But here again, what is not explained is why the classic aggregate adoption 'S-curve' should be labeled differently for Web 2.0, nor why the product adoption bell curve should have a closed chasm (Geoffrey Moore - Crossing the Chasm) in the world of Web 2.0, except by stating that "free viral closes the gap". How does "free viral" close the gap? No explanation. Shoot and scoot.
There is further confusion when the author states in the paragraph titled "Avoiding the chasm" that "Product cost is a classic adoption barrier" - Moore certainly did NOT list cost as a major adoption barrier.
Chapter 3, "People Build Consensus" covers social networking, specifically Facebook and LinkedIn - two companies targeting different, but slightly overlapping parts of the social network demographic spectrum. The description of the 'six degrees' effect is described well enough. Other very pertinent and useful concepts and theories are mentioned, like 'Diffusion of Innovation' and the 'Bass model'.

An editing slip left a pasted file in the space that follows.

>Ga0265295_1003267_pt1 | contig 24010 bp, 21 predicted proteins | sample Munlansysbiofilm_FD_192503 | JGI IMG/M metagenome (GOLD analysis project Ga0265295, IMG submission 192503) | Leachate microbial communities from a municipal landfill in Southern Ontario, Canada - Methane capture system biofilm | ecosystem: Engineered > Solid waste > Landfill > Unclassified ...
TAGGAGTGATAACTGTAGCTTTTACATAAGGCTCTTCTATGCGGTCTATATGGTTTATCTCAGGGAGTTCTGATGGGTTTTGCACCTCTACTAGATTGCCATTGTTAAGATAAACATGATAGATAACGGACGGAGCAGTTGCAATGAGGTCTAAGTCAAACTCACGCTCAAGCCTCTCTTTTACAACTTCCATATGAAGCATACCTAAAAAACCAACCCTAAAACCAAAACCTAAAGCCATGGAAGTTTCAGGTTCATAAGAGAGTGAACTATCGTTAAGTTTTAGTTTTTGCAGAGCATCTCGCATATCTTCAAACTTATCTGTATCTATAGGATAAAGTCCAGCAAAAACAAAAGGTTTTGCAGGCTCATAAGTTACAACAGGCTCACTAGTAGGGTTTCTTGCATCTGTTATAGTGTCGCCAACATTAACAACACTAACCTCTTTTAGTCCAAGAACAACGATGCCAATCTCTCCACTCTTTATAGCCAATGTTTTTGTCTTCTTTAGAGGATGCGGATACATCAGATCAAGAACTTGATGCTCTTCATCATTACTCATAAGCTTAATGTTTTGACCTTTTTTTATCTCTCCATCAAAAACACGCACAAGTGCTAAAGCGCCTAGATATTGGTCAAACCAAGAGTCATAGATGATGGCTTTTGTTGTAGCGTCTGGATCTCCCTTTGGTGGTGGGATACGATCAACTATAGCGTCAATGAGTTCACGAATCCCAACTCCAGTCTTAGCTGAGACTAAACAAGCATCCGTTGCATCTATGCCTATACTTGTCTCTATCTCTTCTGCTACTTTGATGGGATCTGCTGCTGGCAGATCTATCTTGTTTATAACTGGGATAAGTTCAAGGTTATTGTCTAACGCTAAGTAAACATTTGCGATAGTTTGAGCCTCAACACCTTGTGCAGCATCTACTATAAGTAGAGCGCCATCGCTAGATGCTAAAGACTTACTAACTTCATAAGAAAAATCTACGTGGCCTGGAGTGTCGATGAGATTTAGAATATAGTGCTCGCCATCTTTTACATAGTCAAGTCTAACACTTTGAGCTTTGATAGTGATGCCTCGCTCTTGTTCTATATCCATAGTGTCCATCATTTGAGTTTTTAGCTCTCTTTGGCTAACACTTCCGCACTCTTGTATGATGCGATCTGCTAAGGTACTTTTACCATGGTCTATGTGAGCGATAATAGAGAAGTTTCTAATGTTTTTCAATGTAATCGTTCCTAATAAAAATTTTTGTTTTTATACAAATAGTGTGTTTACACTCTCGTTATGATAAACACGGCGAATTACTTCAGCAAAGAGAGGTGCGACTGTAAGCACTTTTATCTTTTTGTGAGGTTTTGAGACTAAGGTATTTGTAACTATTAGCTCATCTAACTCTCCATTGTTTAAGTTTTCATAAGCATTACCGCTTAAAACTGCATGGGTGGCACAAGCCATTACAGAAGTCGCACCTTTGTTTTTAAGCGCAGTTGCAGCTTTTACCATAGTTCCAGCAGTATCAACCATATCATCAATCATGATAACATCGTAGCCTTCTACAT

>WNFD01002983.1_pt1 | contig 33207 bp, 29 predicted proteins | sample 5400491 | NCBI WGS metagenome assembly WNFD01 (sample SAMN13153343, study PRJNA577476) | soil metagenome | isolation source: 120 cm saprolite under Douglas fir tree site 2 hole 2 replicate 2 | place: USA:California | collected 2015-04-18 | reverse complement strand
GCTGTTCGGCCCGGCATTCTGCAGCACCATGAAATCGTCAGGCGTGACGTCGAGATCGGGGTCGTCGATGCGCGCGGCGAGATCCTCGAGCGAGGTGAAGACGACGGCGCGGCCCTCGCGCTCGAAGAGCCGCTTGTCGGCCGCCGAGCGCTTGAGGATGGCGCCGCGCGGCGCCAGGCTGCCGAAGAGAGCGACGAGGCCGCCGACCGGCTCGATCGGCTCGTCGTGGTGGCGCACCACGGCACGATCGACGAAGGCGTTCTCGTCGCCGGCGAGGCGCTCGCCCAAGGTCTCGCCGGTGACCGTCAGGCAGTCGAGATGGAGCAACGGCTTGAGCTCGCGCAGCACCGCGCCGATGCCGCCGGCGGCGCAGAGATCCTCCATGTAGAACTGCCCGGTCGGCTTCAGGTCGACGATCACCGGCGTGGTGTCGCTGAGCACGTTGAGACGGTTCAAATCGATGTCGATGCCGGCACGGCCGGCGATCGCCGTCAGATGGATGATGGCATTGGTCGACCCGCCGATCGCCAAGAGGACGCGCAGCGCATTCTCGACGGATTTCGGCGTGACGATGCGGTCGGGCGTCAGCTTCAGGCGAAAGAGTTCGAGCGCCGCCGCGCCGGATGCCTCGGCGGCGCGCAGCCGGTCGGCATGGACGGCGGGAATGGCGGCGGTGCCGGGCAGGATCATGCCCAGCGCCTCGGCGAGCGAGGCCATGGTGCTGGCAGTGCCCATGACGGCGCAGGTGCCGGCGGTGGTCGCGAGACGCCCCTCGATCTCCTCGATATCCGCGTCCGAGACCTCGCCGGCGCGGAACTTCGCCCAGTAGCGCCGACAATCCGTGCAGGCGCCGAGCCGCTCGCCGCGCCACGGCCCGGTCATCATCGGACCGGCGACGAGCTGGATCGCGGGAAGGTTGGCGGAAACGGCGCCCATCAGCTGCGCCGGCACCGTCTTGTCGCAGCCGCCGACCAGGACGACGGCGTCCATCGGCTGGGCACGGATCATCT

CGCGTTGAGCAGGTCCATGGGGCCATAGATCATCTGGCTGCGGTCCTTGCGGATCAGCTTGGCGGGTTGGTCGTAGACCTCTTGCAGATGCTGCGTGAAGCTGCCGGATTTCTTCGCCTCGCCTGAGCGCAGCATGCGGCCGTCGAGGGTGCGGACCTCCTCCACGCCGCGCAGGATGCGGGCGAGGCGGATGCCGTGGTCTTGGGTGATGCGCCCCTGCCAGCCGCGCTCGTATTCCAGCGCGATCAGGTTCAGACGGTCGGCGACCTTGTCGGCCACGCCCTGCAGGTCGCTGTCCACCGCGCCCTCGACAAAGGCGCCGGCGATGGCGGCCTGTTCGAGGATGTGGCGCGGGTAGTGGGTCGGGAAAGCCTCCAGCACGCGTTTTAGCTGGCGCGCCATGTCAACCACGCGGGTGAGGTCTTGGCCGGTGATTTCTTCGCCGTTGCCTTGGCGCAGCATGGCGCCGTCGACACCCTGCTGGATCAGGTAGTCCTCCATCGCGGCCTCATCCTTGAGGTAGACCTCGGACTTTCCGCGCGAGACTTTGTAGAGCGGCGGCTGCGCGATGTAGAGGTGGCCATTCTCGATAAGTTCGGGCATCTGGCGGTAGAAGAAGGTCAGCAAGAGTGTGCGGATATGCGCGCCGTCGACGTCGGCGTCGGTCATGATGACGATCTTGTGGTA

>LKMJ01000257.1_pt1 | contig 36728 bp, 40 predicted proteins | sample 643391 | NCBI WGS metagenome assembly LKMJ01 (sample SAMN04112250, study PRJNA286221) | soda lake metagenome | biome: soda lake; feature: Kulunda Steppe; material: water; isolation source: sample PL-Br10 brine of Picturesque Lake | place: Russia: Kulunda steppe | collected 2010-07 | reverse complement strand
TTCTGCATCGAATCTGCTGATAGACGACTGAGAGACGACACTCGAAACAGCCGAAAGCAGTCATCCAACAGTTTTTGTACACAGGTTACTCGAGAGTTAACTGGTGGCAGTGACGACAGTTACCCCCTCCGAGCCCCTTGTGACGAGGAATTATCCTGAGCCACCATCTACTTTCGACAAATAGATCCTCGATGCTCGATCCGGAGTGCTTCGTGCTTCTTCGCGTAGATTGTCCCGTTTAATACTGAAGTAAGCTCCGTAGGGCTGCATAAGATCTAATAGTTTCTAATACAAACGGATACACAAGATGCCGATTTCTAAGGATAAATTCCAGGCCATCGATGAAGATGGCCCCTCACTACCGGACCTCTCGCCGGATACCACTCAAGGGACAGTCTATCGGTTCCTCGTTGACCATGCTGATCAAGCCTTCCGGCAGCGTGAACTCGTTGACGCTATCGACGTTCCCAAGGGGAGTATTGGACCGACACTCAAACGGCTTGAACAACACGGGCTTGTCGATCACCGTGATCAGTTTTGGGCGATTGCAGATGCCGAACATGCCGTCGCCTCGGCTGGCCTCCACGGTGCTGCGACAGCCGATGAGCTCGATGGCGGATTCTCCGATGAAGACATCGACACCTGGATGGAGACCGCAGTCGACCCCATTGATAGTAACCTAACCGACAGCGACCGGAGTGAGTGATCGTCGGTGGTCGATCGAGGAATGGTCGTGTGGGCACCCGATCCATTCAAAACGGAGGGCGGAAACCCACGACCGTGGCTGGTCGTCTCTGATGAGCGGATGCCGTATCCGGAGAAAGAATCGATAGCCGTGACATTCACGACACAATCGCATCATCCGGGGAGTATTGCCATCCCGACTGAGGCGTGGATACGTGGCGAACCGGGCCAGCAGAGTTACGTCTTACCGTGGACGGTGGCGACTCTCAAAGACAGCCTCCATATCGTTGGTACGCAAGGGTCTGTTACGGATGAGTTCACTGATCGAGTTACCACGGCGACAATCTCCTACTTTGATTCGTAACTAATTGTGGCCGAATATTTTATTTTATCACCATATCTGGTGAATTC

What is, again, irritating is the needless repetition of sentences. "By mid-2005, requests for introductions had reached 25,000, and acceptance rates had increased slightly to 87%.", and in the very next section, the same is repeated, almost ad verbatim, "In mid-2005, LinkedIn announced that monthly requests were 25,000 and acceptance rates were at 87%." Why? Why?? Why??! Wouldn't the reader remember what he had read just a paragraph or two back?
How exactly does "frequent interaction builds community, trust..."? Take the author's word.
Save your money for something actually useful.